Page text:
It’s not unusual in the aftermath of a personal injury case that has caused death or catastrophic injuries, for the injured person (or his family) to want not only justice, but to punish the wrongdoer as well.
The idea of punishment is not the focus of damages in civil law cases, however.
Damages in civil lawsuits are meant to make the plaintiff “whole.” In other words, they are intended to compensate the plaintiff (injured person) for his losses or injuries.
In most civil law cases, then, the award against the defendant is one for money damages.
In contrast, punitive damages are designed to do two things:
- punish the wrongdoer, and
- deter the defendant from doing it again, or deter others from doing the same thing.
Because punitive damages are not meant to compensate the victim for his or her injuries, but to punish the defendant, they are very rarely appropriate in personal injury cases.
That does not mean, however, that punitive damages are never appropriate in personal injury cases.
There are situations where they are appropriate.
When Are Punitive Damages Appropriate in Personal Injury Actions?
In fact, in Georgia, punitive damages are appropriate in any case where it can be proven by “clear and convincing evidence” that a defendant’s actions constituted willful misconduct, or were the product of malice, fraud, or oppression, or displayed a conscious indifference to the consequences.
Georgia’s statute makes it clear that punitive damages are imposed specifically to punish and deter a defendant. If a defendant was merely negligent— even grossly negligent—that is not enough to support an award of punitive damages.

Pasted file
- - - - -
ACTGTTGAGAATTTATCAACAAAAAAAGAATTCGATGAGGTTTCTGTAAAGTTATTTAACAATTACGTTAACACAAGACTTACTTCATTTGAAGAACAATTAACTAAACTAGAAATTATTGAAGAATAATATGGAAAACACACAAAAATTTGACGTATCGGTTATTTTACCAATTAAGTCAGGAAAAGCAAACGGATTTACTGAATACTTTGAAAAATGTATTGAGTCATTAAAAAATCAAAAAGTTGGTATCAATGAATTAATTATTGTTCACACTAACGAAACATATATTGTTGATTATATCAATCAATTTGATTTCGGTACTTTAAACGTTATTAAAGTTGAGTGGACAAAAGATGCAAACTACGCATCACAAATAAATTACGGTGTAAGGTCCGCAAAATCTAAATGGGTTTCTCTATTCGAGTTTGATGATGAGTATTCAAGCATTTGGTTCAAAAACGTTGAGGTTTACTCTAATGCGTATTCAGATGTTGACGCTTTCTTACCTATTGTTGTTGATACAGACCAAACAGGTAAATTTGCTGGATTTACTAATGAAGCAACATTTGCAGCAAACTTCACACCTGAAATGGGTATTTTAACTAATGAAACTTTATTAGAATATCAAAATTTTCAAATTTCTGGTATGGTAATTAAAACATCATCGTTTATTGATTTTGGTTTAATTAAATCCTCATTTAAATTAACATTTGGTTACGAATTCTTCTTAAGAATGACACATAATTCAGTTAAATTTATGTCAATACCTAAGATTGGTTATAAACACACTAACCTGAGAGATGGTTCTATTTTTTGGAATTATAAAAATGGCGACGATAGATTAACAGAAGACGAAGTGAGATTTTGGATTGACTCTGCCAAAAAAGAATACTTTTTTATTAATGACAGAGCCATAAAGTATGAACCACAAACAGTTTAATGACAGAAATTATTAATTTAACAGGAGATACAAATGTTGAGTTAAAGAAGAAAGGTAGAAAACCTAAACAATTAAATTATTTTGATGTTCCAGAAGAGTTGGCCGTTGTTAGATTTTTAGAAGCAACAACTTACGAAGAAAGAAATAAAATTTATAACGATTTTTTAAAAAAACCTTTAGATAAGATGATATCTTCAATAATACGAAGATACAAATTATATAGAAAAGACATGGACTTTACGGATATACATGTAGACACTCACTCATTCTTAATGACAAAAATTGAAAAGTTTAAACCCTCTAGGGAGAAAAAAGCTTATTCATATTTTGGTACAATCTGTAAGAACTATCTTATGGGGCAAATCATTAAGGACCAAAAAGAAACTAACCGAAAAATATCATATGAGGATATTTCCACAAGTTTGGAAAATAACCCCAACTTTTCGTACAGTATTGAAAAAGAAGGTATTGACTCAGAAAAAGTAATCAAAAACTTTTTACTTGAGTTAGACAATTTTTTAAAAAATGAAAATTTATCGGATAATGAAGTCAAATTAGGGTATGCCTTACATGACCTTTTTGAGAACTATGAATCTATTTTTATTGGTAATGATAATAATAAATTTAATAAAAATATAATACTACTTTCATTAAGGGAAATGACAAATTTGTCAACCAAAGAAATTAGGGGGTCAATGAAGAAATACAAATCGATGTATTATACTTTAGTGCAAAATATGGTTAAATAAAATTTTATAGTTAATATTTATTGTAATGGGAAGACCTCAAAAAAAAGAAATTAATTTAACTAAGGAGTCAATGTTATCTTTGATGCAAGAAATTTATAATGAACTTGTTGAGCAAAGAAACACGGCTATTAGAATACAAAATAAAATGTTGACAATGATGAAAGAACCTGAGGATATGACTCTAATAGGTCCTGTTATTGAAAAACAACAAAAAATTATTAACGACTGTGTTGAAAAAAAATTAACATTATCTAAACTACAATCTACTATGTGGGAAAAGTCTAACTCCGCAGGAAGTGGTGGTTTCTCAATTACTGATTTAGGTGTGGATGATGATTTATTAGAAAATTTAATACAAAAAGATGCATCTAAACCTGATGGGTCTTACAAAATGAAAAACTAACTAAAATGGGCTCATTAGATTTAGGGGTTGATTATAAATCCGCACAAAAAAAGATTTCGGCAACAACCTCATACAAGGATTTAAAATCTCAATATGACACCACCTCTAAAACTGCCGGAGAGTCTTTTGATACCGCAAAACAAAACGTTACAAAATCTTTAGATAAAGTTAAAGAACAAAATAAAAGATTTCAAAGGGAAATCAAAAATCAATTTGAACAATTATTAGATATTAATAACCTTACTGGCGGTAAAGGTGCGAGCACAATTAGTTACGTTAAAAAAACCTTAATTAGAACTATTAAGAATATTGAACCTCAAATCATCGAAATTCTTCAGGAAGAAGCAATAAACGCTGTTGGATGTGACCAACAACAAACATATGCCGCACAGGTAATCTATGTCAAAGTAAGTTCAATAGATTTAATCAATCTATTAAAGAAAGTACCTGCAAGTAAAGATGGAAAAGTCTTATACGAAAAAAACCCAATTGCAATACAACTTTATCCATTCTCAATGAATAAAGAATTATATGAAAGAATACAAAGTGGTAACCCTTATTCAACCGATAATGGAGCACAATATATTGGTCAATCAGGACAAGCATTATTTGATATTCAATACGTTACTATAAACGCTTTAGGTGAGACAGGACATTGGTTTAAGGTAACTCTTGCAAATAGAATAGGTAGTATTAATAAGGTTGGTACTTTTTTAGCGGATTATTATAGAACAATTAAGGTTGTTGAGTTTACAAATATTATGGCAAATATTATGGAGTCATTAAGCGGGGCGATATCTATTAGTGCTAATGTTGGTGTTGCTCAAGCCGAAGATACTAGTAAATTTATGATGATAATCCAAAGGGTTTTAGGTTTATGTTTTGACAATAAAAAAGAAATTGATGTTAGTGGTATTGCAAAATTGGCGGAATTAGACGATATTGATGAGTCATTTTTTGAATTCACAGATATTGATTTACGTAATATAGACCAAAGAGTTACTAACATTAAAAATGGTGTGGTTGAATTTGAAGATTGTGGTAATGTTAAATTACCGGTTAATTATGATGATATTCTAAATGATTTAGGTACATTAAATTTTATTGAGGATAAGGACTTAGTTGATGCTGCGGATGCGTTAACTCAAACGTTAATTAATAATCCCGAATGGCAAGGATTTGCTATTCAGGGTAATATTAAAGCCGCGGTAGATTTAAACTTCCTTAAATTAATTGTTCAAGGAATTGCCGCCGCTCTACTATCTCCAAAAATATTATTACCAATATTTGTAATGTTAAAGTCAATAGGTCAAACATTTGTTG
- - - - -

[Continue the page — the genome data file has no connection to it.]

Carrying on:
A defendant’s conduct must be intentional. And it must be so depraved as to warrant punishment.
There are many situations where punitive damages have been imposed in civil law cases. Some of these include:
- Tobacco cases
- Product liability
- DUI drunk driving
- Nursing home abuse
- Leaving the scene of an accident
The determination of whether a defendant’s actions authorize the imposition of punitive damages is generally left to the jury to decide.
Because they are not normally awarded in a civil case, proving punitive damages is not easy. It requires an experienced personal injury attorney to know when to seek punitive damages and how to prove them.
Personal Injury Attorneys in Cumming, Georgia.
The personal injury attorneys at the Law Offices of Mark Weinstein, P.C., are here to help you. We serve clients in Atlanta, and in several counties throughout Georgia, including: Clayton County, Cobb County, Dekalb County, Douglas County, Fulton County, and Paulding County, among others. To find out how we can help you, call us at: 770-888-7707. Or contact us here.